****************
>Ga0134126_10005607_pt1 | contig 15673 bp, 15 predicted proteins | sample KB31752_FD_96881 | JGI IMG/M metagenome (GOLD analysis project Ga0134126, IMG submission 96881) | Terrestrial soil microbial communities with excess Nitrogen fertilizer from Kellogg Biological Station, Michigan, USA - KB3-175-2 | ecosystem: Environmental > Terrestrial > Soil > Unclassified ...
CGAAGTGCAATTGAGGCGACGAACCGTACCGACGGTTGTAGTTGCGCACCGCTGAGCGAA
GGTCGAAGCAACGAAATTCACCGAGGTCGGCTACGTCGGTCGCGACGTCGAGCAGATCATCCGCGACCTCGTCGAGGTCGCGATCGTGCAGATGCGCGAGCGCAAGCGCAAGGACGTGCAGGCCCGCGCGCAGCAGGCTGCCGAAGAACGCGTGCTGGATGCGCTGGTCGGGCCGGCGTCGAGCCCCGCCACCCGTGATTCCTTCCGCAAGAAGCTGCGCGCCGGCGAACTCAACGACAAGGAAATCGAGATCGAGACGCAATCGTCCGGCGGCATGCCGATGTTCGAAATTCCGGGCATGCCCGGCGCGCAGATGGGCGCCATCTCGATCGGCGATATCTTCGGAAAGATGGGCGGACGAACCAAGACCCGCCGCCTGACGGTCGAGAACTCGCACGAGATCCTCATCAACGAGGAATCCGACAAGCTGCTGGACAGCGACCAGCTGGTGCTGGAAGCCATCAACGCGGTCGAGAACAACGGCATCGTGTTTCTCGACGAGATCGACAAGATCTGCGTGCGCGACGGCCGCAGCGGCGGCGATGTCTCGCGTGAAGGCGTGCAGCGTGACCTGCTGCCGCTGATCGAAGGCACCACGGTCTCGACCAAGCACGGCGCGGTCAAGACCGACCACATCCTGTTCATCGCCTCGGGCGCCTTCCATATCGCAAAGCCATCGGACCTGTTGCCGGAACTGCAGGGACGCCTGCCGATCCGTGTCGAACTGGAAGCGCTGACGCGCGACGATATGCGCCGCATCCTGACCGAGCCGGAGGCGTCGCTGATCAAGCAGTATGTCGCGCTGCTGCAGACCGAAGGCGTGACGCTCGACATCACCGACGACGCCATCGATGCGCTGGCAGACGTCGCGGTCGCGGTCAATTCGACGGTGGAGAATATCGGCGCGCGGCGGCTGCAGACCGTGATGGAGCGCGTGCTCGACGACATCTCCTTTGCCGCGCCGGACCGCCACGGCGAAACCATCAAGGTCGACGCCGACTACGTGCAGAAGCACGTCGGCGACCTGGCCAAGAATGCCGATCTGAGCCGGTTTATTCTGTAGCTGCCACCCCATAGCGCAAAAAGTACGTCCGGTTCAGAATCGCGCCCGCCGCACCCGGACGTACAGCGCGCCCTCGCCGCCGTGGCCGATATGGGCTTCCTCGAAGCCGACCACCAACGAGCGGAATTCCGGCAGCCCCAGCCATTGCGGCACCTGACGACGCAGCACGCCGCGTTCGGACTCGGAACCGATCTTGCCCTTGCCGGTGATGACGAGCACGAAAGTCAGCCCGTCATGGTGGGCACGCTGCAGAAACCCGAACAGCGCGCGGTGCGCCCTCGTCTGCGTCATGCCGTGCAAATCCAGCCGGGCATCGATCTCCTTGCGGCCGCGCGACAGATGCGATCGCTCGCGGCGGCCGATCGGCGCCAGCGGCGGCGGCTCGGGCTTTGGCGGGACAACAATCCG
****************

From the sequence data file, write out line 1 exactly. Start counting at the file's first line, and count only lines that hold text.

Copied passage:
>Ga0134126_10005607_pt1 | contig 15673 bp, 15 predicted proteins | sample KB31752_FD_96881 | JGI IMG/M metagenome (GOLD analysis project Ga0134126, IMG submission 96881) | Terrestrial soil microbial communities with excess Nitrogen fertilizer from Kellogg Biological Station, Michigan, USA - KB3-175-2 | ecosystem: Environmental > Terrestrial > Soil > Unclassified ...